Giltner, Mathis Liter, PO Waveland, Stock Trader and Farmer, son of Abram and Nancy Giltner who settled in county in 1829; was born near Browns Valley March 28, 1842. Is at present serving second term as Township Trustee.

Submitted by: Karen Zach
Atlas of Montgomery County. (Chicago: Beers, 1878) p 5


John L. Goben, serving as Auditor of Montgomery County, Ind., is one of the most genial and agreeable official that have ever served the citizens of that section. He was born in Walnut Township, Montgomery County, six miles east of Crawfordsville, May 23, 1844. He was the son of Rev. James J. and Araminta (Plunkett) Goben, natives of Kentucky, where they were married, and from which place they came to Montgomery County, Ind., in 1823, and secured a tract of eighty acres of land. Here Jesse Goben resided until 1858, but passed his last years in Crawfordsville, his death occurring March 5, 1887, in his seventieth year (see his biography). He was a Baptist minister and was one of the earliest and most active preachers in the church, and this interest and activity continued until his death. The mother of our subject was born in Kentucky, and died in 1884.

John L. Goben is the third son and seventh child of fourteen children, five of whom are still living. At the age of nineteen he entered Wesley Academy, Montgomery County, where he remained two years, and then went to school at Thornton, where he remained for two years longer. At the age of twenty-three he was married, November 7, 1867, to Mary A. Canine, the only daughter of William Canine (see sketch). She has two brothers, Thomas and John, farmers in Browns Township, near his father, until 1883.

In 1882 Mr. Goben was elected Trustee for the township for one year. Resigning his office, in 1883 he was elected County Treasurer with a majority of seventy-six votes, he opponent being John C. Dwiggin, the incumbent. After serving two year, he went into the real-estate business for one year, and in 1886 was elected Auditor, his opponent being George R. Brown. He was elected on the Democratic ticket, with nine majority, but on a re-count, called for by Brown, he had a gain of seven, making his majority sixteen. At this time the county had a Republican majority and he was the only Democrat elected. In 1890 he was re-elected over John C. Wingate with six hundred and fifty-five majority.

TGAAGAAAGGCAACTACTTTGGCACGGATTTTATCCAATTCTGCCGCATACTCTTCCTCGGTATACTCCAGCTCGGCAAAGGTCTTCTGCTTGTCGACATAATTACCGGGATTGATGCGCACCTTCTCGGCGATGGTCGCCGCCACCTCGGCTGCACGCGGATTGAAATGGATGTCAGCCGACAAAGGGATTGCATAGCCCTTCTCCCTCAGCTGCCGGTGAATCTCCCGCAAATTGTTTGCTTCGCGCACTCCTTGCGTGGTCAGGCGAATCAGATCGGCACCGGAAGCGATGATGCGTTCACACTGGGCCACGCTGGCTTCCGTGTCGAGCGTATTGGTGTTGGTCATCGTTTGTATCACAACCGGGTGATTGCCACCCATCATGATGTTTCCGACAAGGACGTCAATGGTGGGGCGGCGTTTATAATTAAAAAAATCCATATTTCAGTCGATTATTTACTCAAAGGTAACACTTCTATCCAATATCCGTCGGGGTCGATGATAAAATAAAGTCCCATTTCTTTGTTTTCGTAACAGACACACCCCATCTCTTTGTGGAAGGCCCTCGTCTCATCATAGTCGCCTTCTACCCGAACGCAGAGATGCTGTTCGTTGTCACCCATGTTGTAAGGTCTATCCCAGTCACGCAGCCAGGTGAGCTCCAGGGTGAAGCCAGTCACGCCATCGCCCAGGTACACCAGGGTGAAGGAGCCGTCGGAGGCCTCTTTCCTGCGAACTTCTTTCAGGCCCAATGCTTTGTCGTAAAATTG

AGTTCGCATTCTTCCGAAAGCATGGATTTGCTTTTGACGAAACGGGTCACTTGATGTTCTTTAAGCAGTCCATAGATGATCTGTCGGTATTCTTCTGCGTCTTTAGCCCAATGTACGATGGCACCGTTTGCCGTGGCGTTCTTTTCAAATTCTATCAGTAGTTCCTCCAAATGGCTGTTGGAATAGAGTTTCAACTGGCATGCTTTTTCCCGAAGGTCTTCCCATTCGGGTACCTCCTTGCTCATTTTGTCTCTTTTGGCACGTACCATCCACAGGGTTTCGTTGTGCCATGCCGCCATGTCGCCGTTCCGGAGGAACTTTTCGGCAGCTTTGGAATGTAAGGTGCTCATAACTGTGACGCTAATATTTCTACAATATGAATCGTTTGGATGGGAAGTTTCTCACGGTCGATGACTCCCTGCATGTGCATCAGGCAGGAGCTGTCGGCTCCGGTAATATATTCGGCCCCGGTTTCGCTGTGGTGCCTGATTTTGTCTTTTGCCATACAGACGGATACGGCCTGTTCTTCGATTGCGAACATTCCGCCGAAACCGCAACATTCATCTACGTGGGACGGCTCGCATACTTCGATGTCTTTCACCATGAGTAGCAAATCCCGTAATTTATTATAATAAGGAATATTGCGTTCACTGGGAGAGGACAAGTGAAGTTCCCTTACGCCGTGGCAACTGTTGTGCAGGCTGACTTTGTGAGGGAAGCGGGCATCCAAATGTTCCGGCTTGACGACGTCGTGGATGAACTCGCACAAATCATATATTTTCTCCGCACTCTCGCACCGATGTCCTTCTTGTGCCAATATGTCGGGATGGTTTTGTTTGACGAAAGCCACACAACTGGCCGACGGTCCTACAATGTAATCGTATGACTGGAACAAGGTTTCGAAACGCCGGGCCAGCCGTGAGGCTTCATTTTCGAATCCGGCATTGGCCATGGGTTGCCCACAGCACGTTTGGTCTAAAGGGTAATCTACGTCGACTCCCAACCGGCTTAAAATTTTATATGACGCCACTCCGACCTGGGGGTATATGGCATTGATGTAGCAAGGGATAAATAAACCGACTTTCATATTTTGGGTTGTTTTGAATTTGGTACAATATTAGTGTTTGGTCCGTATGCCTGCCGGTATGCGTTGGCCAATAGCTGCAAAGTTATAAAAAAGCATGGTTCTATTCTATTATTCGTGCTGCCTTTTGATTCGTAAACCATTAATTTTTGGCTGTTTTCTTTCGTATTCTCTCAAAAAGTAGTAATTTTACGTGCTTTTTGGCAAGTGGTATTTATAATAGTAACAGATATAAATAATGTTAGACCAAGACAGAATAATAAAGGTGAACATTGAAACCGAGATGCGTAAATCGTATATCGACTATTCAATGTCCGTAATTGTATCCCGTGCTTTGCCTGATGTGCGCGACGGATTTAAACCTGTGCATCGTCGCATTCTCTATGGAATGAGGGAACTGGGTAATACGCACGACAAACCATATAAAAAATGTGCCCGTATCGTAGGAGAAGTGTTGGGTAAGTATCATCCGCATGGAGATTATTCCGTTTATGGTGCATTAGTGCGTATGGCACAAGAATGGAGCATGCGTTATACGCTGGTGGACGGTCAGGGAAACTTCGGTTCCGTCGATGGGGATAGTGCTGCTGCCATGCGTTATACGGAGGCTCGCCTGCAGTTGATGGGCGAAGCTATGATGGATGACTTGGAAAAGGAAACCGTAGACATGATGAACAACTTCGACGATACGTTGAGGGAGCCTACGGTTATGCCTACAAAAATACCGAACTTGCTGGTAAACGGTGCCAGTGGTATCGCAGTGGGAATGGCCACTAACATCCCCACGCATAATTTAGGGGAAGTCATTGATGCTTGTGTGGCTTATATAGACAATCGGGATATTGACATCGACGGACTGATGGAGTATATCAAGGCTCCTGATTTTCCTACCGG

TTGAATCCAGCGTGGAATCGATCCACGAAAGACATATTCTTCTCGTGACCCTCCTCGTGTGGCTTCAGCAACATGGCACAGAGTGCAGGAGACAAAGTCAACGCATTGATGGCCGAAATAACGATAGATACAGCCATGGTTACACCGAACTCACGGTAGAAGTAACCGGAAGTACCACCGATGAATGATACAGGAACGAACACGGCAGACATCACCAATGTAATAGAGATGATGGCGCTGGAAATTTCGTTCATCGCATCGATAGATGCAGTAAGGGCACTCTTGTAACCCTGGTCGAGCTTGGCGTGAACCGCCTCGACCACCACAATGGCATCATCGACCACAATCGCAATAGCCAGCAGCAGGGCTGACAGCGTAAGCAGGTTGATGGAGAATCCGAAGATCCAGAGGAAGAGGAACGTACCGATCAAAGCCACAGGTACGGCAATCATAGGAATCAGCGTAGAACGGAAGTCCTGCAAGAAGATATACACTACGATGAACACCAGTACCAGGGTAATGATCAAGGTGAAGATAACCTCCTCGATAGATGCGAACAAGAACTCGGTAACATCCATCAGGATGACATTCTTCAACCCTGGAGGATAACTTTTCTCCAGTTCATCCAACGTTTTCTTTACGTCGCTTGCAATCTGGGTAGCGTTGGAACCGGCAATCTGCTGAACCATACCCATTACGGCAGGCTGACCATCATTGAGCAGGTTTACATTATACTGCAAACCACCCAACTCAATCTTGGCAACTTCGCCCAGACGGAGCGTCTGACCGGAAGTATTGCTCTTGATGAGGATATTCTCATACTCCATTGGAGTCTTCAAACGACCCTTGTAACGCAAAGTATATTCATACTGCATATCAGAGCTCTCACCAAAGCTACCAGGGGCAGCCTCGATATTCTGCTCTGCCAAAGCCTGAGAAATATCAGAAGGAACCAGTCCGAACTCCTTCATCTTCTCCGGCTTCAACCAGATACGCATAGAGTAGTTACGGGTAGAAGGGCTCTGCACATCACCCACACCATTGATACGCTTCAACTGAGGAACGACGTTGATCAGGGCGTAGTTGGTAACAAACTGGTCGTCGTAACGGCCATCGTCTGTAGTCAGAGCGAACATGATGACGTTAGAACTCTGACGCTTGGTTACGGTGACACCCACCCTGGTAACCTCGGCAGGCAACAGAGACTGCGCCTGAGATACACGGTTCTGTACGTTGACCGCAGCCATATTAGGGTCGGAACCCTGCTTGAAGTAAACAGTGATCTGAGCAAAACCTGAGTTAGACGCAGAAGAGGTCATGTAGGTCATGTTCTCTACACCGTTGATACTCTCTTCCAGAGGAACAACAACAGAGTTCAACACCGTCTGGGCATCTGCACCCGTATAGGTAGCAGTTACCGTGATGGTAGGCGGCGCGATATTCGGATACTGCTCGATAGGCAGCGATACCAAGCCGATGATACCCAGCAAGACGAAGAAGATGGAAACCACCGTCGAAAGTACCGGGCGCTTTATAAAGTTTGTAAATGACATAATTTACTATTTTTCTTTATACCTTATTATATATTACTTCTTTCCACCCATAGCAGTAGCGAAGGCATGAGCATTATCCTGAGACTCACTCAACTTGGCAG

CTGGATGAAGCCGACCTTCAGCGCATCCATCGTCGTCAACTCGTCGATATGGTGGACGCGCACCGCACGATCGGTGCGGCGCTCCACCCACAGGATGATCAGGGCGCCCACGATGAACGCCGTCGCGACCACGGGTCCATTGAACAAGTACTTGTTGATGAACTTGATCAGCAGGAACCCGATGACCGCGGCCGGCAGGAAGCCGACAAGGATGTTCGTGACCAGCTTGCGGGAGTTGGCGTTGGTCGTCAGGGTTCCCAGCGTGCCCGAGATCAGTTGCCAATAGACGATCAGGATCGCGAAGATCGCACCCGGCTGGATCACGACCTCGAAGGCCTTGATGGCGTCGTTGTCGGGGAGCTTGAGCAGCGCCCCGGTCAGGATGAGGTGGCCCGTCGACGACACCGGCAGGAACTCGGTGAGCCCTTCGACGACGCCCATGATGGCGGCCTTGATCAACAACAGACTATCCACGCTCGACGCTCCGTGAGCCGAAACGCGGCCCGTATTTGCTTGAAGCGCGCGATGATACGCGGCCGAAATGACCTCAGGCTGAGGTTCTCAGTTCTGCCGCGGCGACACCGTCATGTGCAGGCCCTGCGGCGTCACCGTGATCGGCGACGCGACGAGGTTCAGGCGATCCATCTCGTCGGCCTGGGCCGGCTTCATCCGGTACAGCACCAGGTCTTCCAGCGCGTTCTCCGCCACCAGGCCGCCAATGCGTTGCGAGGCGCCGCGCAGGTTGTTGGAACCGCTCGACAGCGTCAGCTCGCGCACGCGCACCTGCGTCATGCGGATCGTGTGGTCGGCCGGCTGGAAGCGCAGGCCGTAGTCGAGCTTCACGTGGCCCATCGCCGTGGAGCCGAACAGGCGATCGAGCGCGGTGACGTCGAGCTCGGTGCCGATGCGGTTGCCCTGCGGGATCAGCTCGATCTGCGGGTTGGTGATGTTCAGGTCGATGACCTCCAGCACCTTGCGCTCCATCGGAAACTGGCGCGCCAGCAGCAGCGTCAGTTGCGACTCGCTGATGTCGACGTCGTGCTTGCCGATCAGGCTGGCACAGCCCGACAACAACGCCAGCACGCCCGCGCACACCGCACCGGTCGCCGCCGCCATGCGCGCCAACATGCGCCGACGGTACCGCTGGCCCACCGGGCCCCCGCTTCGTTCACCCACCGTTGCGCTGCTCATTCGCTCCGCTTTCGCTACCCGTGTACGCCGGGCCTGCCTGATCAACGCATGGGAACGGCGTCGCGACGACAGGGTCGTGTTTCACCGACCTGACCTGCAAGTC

In 1886 the trials on the contested election of Mr. Goben before the commissioners took place. There were two trials in the Circuit Court before juries, and these were appealed to the Superior Court, and every trial resulted in his favor. The claim was that, at the end of one year as Treasurer, his account were short $27,723.12. He resigned his office, his bondsmen were released, and new bonds were furnished. He was re-instated, as per agreement with the County Commissioners, and continued in the office, until the close of the term, refusing a second nomination. He has always been a prominent figure in politics. Mr. Goben’s real-estate business has been a success, and he still owns the farm which he first purchased. It consists of Two hundred and fifty acres in Coal Creek and Madison Townships, and he also owns a beautiful residence, No. 212 South Grant Avenue. The family born to Mr. Goben and his wife has been as follows: William J., Deputy Auditor, who took a commercial course at Notre Dame, Ind.; Robert; Frankie, who died at the age of ten years; Clifford; Earl; and Pauline, who was the wife of A. E. Davis, of Indianapolis, a member of the Art and Supply Association. Mr. and Mrs. Goben are members of the Regular Baptist Church. Mr. Goben affiliates with the Knights of Pythias; De Baird Lodge, and has passed the chairs.

Pauline, the youngest daughter and child, graduated in the Class of ‘91 at St. Mary’s of the Woods, at Terre Haute; receiving class honors and the gold medal for superior scholarship, and is a lady of literary attainments. Her husband graduated from Wabash college in the Class of ‘91.